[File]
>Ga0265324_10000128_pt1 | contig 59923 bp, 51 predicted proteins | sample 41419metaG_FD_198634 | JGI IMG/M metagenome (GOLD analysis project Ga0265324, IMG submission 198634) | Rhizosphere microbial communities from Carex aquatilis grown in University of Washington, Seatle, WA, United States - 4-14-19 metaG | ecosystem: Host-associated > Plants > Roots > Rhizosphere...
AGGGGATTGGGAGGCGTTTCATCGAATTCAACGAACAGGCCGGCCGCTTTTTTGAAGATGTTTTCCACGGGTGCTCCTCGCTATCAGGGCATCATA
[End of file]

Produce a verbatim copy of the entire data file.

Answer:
>Ga0265324_10000128_pt1 | contig 59923 bp, 51 predicted proteins | sample 41419metaG_FD_198634 | JGI IMG/M metagenome (GOLD analysis project Ga0265324, IMG submission 198634) | Rhizosphere microbial communities from Carex aquatilis grown in University of Washington, Seatle, WA, United States - 4-14-19 metaG | ecosystem: Host-associated > Plants > Roots > Rhizosphere...
AGGGGATTGGGAGGCGTTTCATCGAATTCAACGAACAGGCCGGCCGCTTTTTTGAAGATGTTTTCCACGGGTGCTCCTCGCTATCAGGGCATCATA